we can suggest where you should go for dinner. We can even suggest what
you should worry about. There’s lots of information
that we have now. So the context for this– just
to finish– is for you to think about computers and humans
working together to solve problems that neither can solve
alone– which I think is the most profound way of saying it. It’s not about not doing evil. It’s about being committed
to doing good, right? Using this technology to,
in fact, improve the lot of everybody. There is a quote from William
Gibson in the New York Times last week, Google has made of
us a sort of coral reef of human minds and their
products– the stuff of poetry, I thought. People want more time for
their friends, for their lives, and so forth. And I think we can make a
significant contribution to that if we get
the products right. So thank you. Thank you all for that. What I wanted to do just to
finish this is to say thank you for the teams that put this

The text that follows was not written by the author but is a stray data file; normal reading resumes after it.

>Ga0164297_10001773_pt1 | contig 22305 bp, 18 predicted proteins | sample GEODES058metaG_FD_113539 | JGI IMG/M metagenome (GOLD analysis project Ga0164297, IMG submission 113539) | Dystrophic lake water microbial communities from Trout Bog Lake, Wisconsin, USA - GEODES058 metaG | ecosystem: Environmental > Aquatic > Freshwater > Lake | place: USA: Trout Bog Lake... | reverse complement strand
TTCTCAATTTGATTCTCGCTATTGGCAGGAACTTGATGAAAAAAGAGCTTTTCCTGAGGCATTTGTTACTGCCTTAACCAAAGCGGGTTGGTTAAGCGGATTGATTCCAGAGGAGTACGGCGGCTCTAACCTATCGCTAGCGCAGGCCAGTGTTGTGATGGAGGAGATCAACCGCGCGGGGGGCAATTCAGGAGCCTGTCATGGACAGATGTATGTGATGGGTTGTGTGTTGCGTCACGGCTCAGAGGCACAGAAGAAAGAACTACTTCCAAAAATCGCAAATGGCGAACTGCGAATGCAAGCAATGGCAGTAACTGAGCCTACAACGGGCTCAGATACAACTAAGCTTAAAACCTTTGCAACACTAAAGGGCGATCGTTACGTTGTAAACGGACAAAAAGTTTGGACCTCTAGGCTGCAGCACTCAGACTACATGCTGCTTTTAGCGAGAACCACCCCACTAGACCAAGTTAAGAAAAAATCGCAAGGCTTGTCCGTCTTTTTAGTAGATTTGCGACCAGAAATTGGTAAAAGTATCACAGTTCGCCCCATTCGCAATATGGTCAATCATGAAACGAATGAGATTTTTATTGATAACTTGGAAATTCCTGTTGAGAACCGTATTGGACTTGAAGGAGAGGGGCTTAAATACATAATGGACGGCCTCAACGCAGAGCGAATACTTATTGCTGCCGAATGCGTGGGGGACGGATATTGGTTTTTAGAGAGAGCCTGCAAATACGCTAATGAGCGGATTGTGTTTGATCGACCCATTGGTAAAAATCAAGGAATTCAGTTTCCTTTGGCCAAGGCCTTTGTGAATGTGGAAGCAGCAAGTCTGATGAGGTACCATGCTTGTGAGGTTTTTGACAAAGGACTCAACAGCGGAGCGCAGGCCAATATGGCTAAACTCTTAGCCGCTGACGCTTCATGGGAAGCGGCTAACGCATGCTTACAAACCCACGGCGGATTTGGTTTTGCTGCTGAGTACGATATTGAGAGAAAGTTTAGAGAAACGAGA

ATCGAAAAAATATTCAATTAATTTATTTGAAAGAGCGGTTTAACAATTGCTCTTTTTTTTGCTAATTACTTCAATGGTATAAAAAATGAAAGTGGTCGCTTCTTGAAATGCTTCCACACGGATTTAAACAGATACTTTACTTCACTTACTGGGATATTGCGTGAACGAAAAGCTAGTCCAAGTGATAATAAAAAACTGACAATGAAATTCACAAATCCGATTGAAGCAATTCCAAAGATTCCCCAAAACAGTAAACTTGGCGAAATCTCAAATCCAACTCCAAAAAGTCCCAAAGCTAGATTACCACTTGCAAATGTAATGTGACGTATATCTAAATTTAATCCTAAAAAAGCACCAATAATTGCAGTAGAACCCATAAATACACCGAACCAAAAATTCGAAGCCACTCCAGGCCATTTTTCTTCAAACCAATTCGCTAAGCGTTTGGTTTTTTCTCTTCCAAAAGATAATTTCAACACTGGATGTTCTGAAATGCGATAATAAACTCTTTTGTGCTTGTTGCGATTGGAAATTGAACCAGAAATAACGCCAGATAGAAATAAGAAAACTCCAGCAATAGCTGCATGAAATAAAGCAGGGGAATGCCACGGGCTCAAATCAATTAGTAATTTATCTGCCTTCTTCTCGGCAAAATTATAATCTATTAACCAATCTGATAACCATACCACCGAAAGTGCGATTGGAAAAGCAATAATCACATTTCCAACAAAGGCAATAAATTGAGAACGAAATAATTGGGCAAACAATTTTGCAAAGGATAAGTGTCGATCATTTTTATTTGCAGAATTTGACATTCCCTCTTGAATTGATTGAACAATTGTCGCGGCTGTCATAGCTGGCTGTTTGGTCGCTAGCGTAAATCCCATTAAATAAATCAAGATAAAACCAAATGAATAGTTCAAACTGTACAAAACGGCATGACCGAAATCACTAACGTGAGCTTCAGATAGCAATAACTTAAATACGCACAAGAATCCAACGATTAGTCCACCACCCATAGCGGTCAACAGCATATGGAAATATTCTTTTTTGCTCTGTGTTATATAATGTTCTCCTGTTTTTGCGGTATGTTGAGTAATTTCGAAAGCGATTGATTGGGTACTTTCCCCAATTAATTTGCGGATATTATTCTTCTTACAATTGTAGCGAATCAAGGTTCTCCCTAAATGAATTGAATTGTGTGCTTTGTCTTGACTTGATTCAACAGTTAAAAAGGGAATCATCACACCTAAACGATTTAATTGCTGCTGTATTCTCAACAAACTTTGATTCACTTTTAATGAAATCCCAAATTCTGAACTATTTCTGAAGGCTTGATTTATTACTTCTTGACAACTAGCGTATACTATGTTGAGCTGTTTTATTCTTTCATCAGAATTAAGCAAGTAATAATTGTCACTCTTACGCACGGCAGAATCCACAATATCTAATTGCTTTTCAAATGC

event together, Lorraine and her whole team. Can we have a round of
applause for all of them? [APPLAUSE] ERIC SCHMIDT: Based on the
hallway feedback, the feedback from dinner last night, this
tone of optimism– with the exception of a number of our
friendly economists– all worked very well. I think the call to action
about education– let’s just say the unique
humor of Ted Turner. The sum of all of
this, I think, was an extraordinary event. I think the sense– the
feedback from you all is that we should do this again, and
so I’m looking forward to doing this in the future. Are there comments or questions